Karen B. Graubart
Graduate Program Field
Latin American History
Atlantic; Gender; Imperial; Latin America; Medieval; Mediterranean; Sexuality; Urban
B.A., (1984) Barnard College, Columbia University
Ph.D., (2000) University of Massachusetts/Amherst
Research and Teaching Interests
Social and urban history of colonial Latin America; gender and sexuality in colonial Latin America; race, ethnicity, religion, and "difference" in the late medieval Iberian world; comparative slaveries in the Iberian world. My new book is a study of the construction of categories of difference, and the reaction of subject populations to these categories, in fifteenth century Seville and sixteenth century Peru.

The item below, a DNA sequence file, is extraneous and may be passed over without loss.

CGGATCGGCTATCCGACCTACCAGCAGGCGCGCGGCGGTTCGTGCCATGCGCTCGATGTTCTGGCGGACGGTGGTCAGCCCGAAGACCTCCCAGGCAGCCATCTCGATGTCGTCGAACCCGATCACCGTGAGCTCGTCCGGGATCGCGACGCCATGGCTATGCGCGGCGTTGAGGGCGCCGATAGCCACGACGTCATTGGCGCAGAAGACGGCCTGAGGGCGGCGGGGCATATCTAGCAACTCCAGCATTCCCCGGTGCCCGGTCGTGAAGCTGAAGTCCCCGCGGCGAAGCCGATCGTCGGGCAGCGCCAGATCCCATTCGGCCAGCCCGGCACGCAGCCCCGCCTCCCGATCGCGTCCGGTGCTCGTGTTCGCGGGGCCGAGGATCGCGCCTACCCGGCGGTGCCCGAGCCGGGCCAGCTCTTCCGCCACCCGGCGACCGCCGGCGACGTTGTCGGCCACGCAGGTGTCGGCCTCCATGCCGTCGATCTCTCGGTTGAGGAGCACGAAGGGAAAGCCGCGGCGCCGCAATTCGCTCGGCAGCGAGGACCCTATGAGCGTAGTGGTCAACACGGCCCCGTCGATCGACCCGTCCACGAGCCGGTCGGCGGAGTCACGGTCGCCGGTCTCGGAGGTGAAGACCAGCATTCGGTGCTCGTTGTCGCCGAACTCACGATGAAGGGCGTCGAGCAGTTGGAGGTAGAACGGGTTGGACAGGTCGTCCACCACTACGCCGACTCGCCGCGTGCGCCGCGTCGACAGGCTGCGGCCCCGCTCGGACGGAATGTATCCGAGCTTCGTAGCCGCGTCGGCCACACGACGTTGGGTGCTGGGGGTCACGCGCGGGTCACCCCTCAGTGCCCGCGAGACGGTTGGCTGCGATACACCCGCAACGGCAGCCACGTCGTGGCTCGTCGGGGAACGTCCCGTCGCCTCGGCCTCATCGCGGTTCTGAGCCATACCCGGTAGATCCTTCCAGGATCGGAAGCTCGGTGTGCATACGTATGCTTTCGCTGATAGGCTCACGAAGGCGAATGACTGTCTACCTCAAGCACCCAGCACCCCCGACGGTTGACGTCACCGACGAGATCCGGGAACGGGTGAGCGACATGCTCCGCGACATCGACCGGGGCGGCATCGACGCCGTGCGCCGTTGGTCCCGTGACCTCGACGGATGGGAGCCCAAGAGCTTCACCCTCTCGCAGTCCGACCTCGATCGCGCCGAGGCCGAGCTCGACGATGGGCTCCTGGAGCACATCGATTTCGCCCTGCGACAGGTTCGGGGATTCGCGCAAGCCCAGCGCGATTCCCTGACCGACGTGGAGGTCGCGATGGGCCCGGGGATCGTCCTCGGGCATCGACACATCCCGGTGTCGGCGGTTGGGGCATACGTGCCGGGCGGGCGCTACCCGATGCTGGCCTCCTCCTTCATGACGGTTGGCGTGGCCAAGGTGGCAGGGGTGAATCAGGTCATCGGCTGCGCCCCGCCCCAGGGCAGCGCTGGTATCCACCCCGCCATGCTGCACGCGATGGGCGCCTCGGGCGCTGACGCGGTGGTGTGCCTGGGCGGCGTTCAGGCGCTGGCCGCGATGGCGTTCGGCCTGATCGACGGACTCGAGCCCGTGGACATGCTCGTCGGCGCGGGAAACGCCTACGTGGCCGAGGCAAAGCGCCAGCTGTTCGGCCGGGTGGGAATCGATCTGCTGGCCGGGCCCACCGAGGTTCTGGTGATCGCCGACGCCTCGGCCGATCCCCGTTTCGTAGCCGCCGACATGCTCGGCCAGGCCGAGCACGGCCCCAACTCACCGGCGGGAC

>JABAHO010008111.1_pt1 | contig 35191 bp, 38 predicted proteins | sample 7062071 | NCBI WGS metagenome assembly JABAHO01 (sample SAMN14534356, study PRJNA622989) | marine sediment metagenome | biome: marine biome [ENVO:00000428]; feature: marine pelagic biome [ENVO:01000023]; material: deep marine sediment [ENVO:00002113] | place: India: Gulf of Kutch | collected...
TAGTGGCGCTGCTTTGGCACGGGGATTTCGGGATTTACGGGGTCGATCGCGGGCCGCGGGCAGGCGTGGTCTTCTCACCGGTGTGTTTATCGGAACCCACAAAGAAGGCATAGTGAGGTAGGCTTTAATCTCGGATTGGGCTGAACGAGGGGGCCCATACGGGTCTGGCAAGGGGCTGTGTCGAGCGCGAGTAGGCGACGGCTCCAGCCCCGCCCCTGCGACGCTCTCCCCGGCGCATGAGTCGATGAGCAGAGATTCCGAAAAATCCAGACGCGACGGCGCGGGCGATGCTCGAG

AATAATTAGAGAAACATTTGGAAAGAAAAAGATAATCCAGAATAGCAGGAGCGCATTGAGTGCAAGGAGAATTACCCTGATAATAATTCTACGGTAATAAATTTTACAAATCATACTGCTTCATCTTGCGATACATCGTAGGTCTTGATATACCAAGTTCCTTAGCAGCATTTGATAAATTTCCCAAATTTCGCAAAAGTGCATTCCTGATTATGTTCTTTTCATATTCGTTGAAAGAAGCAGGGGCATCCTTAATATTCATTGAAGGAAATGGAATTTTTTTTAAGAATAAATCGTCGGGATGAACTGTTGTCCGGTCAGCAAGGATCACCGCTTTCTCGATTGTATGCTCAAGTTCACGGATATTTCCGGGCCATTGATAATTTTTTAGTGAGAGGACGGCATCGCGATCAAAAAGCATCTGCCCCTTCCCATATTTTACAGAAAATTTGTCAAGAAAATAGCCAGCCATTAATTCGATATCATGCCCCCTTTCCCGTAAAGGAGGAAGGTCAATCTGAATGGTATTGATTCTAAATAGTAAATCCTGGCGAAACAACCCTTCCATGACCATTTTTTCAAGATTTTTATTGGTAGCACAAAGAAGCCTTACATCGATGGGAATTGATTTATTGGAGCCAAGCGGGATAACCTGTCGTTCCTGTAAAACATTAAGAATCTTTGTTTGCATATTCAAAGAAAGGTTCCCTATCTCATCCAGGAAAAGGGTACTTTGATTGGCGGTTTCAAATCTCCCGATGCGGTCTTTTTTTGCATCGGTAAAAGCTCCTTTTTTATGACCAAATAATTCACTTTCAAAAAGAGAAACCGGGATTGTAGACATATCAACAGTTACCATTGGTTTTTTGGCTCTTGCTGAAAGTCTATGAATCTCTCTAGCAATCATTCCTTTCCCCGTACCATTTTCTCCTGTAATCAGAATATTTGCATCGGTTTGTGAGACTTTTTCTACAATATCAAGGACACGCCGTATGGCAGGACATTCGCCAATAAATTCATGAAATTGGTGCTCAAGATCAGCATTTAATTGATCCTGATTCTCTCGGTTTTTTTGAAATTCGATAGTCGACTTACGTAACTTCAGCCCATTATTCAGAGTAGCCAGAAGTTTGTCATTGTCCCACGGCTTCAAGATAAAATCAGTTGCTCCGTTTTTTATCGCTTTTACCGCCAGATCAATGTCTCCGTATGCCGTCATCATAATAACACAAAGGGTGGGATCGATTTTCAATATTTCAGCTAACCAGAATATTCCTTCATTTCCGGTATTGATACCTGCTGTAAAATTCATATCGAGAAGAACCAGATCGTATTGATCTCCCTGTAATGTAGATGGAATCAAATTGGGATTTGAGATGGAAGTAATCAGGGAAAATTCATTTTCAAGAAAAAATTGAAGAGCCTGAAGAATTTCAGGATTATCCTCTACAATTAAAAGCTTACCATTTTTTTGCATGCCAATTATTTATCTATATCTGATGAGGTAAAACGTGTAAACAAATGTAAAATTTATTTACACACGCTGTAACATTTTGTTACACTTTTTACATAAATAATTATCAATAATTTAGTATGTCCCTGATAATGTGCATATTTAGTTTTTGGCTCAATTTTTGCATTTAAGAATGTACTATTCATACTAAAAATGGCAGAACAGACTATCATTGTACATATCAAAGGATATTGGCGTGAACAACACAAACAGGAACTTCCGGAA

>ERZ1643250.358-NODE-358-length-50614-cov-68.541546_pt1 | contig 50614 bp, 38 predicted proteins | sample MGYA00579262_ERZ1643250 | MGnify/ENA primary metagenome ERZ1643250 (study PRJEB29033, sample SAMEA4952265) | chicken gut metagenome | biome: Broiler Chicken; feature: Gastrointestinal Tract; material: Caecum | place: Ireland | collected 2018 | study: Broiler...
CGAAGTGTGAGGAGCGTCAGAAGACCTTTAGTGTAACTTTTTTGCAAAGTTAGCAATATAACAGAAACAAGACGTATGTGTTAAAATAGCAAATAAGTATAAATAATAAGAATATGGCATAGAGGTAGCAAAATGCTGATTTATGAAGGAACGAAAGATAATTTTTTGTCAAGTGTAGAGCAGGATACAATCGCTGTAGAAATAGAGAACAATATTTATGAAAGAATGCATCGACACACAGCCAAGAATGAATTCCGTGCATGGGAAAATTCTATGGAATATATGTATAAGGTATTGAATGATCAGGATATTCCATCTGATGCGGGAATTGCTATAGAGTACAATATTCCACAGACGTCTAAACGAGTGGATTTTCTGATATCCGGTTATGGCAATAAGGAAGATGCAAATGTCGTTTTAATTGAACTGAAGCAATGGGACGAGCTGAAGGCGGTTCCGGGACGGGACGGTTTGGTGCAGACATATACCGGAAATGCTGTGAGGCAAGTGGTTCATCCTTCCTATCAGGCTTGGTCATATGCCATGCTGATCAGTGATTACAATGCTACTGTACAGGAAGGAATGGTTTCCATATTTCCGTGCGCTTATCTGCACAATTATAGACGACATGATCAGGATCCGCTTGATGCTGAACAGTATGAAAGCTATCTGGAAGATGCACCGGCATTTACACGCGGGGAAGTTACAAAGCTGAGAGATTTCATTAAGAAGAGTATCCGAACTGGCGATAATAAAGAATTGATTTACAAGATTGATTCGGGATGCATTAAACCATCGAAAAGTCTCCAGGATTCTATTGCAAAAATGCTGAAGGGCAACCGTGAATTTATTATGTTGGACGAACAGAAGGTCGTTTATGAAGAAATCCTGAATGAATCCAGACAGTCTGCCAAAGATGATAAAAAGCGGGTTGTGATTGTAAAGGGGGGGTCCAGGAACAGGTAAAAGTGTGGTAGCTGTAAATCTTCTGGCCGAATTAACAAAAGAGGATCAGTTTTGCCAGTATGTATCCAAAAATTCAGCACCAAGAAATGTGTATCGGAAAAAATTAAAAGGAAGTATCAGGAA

Professor Graubart is the author of With Our Labor and Sweat: Indigenous Women and the Formation of Colonial Society in Peru, 1550-1700 (Stanford University Press, 2007), which was awarded the Ligia Parra Jahn prize from the Rocky Mountain Council for Latin American Studies in 2008. She has published articles in Hispanic American Historical Review, Colonial Latin American Review, Slavery and Abolition, The William and Mary Quarterly, and other journals and books. Her work has received generous support from numerous foundations, including the National Endowment for the Humanities, the American Council of Learned Societies, Fulbright, the American Association of University Women, the Kellogg Institute, and the John Carter Brown Library.
Office: 475 Decio
Department of History
219 O'Shaughnessy Hall
Notre Dame, IN 46556